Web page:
The preAssemble pipeline is intended to be used in sequencing projects at the stage immediately following sequencing and preceding sequence clustering and contigs assembly. Sequence data is produced by automatic sequencers in the form of trace files or chromatograms. Each file normally contains one sequence. Sequencer files are encoded according to the proprietary format used by the sequencing equipment; the formats vary for different equipment manufacturers. The files usually hold both the chromatogram, i.e. raw data and the sequence which is produced (base called) by the software used in the sequencer. Several publicly available packages can be used to perform base calling and quality assessment. One of the most widely used programs is Phred [1, 2]. Phred is routinely employed as part of the software used in automatic sequencers. Staden package [3, 4] can be used for the whole cycle of sequence data processing, clustering and contig assembly. Phred can be run in conjunction with the Staden package. The purpose of developing preAssemble was to generate reproducible and easily interpreted assessments of the quality of sequencing data by utilising standard software packages such as Phred and Staden with a set of parameters applied consistently to all processed data, independently of its source. Base calling and the initial sequence quality assignment is done by Phred at the initial stage of data processing. Subsequent steps of data processing are performed with the Staden package. Submitting a job on the preAssemble server does not require prior knowledge of Phred or Staden, and can be used for quality testing of sample chromatograms and small scale sequence processing. A stand alone version of preAssemble can be downloaded, installed and used for production large scale data processing.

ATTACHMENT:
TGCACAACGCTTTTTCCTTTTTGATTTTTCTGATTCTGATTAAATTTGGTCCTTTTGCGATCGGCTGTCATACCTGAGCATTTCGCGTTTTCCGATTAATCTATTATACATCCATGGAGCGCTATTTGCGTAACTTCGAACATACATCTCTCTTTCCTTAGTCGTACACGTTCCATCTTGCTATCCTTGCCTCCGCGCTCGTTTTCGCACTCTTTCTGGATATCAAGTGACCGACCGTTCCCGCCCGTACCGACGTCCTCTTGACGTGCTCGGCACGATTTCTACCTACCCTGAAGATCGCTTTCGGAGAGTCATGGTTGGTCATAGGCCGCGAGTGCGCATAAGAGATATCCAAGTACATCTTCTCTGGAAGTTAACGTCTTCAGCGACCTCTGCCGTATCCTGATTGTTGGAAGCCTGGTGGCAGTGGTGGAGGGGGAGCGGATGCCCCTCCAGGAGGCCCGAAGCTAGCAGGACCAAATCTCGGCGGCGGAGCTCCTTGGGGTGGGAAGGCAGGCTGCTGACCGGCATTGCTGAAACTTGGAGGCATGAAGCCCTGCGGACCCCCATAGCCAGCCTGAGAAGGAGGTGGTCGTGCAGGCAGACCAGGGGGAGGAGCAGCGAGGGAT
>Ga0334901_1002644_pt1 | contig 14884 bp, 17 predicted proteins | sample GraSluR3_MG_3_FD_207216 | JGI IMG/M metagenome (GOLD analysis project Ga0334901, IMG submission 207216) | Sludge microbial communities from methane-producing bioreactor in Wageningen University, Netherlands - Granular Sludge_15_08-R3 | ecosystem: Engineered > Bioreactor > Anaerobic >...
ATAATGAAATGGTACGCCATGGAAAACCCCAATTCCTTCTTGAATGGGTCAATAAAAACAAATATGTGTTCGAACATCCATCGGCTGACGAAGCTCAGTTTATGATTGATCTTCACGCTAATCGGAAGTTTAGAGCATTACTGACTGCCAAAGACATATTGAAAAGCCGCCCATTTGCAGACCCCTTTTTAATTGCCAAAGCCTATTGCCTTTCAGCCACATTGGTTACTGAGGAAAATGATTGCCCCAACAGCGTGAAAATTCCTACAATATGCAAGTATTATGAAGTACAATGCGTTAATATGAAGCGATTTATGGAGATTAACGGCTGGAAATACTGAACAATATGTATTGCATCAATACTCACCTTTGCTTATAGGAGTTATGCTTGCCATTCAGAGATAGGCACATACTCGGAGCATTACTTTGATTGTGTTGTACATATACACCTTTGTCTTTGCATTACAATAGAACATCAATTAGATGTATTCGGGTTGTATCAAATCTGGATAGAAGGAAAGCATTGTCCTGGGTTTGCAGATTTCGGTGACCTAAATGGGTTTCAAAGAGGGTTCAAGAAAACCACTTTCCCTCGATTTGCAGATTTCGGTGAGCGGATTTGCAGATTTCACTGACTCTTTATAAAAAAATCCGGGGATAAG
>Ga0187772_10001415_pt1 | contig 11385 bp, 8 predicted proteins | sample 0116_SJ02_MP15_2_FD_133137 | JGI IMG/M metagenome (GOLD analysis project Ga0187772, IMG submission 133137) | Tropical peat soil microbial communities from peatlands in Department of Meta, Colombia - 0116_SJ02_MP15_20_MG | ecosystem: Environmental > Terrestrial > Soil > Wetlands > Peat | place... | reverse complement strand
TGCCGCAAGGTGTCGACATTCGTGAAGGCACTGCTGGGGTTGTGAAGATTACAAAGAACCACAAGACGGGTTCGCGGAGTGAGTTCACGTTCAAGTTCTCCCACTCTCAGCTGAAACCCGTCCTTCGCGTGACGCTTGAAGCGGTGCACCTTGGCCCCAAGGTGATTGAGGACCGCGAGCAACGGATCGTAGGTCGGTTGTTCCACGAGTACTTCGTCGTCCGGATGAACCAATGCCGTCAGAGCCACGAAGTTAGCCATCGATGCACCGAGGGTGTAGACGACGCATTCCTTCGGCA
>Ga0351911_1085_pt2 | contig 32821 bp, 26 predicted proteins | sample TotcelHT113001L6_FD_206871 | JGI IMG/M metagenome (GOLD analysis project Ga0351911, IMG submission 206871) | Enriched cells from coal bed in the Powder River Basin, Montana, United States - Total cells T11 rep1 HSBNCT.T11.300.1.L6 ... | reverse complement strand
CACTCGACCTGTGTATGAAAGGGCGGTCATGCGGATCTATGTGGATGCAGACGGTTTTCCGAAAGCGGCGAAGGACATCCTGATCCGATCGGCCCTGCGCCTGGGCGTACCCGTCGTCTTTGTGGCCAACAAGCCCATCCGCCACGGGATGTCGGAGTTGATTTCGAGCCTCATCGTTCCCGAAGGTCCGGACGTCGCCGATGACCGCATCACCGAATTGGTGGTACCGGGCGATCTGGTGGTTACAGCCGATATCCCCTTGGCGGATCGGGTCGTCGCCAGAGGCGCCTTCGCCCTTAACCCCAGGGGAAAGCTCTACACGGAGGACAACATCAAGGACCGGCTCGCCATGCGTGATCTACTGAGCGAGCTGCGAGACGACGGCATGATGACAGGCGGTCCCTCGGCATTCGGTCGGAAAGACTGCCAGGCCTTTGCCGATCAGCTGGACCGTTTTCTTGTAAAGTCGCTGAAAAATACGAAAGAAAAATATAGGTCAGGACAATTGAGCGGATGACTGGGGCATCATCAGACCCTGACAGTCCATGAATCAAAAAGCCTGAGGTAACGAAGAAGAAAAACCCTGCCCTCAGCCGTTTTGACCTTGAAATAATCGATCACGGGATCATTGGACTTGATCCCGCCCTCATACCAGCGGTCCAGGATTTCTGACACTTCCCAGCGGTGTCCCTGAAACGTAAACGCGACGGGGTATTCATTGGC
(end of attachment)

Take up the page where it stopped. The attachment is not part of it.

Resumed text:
Accessing preAssemble on the SGP web server